First report of seroprevalence and genetic characterization of avian orthoreovirus in Egypt.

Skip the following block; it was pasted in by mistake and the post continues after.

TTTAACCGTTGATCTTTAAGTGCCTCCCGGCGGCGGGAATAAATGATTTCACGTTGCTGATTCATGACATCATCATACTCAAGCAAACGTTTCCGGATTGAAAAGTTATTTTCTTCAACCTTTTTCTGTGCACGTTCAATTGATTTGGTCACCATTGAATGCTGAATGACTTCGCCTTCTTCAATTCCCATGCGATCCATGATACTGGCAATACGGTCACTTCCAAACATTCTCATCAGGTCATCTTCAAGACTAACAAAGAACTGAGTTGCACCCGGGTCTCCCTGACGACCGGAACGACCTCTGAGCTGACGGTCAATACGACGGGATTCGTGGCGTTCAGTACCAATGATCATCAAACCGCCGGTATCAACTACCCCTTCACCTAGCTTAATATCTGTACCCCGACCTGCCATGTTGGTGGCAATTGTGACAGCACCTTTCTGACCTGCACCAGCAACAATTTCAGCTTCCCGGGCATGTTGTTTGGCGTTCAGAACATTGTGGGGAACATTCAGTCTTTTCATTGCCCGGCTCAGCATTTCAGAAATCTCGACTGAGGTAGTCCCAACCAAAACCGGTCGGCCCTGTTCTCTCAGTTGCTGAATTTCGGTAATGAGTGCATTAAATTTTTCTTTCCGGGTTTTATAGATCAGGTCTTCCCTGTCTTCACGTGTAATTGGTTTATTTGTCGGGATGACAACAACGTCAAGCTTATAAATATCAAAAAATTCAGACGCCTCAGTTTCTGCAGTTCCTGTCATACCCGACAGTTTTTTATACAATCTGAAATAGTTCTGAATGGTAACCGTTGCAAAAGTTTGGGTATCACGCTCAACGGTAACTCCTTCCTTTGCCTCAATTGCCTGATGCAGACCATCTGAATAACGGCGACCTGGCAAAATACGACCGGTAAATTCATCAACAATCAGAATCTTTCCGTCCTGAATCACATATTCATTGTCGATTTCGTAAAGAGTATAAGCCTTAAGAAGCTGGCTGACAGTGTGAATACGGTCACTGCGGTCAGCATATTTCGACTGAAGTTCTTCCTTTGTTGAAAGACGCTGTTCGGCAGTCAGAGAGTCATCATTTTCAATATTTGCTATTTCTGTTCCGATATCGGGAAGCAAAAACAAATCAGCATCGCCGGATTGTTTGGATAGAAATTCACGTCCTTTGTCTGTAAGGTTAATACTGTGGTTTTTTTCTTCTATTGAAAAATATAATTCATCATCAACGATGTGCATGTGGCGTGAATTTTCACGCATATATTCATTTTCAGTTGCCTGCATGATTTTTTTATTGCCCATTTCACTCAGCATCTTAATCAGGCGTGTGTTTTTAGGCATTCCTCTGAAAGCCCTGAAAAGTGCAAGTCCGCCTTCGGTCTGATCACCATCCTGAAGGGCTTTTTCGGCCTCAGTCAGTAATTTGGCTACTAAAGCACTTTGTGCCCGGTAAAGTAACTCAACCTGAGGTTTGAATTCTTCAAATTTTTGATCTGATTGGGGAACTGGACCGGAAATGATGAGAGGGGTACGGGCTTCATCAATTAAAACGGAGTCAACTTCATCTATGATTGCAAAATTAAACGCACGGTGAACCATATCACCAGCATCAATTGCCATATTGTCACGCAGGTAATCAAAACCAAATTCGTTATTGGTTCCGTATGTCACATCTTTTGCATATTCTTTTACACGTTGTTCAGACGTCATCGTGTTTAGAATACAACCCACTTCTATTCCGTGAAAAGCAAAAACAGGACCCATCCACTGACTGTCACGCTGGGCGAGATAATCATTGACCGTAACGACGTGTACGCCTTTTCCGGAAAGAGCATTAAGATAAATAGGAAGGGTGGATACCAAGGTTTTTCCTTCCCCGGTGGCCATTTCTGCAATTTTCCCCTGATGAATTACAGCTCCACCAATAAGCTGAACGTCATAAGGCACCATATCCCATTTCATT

Recently, the Egyptian broiler industry has experienced an increased incidence of avian reovirus (ARV) infections. However, to date, no studies have been carried out to investigate the epidemiologic status of ARV infections as well as the genetic characteristics of the currently circulating ARV strains. The present study estimates the seroprevalence of ARV infections in Alexandria, El-Behera, Giza, Kafr El-Sheikh, and Gharbia governorates, Egypt, during the period 2017-2018. A total of 150 serum samples from 15 unvaccinated broiler flocks with suspicious ARV infection were screened using a commercial enzyme-linked immunosorbent assay kit. All the tested flocks were found to be positive for ARV-specific antibodies, and the overall seropositivity rate was 80.6%. Meanwhile, 5 (33.3%) flocks were confirmed for the presence of ARV through a reverse transcription-polymerase chain reaction (RT-PCR) assay based on the σA-encoding gene. Phylogenetic analysis based on the nucleotide sequences of the σA-encoding gene revealed that the obtained ARV isolate, designated EGY1, was grouped in the S1113-like cluster of ARV and displayed 100% and 98.7% nucleotide identity with the Chinese MSO1 isolate and the S1133 vaccine strain, respectively. In addition, amino acid alignments with the S1133 vaccine strain revealed that the σA protein of the EGY1 isolate carried the substitutions G81S and A118V. In conclusion, the present study provides the evidence for a ubiquitous distribution of ARV infection in Egypt as well as represents a starting point for genetic characterization of the currently circulating ARV strains.